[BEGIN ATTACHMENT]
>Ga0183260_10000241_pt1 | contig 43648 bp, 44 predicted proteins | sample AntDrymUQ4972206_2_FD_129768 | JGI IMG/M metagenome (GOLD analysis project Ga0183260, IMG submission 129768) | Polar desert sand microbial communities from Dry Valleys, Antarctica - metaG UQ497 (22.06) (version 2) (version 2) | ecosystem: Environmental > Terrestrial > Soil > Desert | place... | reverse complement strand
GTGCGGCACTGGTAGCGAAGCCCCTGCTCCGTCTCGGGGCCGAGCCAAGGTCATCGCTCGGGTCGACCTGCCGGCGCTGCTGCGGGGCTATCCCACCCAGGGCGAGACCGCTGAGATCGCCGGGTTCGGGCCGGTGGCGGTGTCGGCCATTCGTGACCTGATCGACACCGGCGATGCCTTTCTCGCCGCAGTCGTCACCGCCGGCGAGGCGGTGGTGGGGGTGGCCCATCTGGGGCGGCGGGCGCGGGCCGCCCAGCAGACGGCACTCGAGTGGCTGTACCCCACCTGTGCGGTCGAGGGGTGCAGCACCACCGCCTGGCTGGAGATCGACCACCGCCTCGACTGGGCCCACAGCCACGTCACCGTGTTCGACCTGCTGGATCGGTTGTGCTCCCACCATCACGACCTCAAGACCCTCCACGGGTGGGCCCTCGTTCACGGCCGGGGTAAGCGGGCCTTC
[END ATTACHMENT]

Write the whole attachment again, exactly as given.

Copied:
>Ga0183260_10000241_pt1 | contig 43648 bp, 44 predicted proteins | sample AntDrymUQ4972206_2_FD_129768 | JGI IMG/M metagenome (GOLD analysis project Ga0183260, IMG submission 129768) | Polar desert sand microbial communities from Dry Valleys, Antarctica - metaG UQ497 (22.06) (version 2) (version 2) | ecosystem: Environmental > Terrestrial > Soil > Desert | place... | reverse complement strand
GTGCGGCACTGGTAGCGAAGCCCCTGCTCCGTCTCGGGGCCGAGCCAAGGTCATCGCTCGGGTCGACCTGCCGGCGCTGCTGCGGGGCTATCCCACCCAGGGCGAGACCGCTGAGATCGCCGGGTTCGGGCCGGTGGCGGTGTCGGCCATTCGTGACCTGATCGACACCGGCGATGCCTTTCTCGCCGCAGTCGTCACCGCCGGCGAGGCGGTGGTGGGGGTGGCCCATCTGGGGCGGCGGGCGCGGGCCGCCCAGCAGACGGCACTCGAGTGGCTGTACCCCACCTGTGCGGTCGAGGGGTGCAGCACCACCGCCTGGCTGGAGATCGACCACCGCCTCGACTGGGCCCACAGCCACGTCACCGTGTTCGACCTGCTGGATCGGTTGTGCTCCCACCATCACGACCTCAAGACCCTCCACGGGTGGGCCCTCGTTCACGGCCGGGGTAAGCGGGCCTTC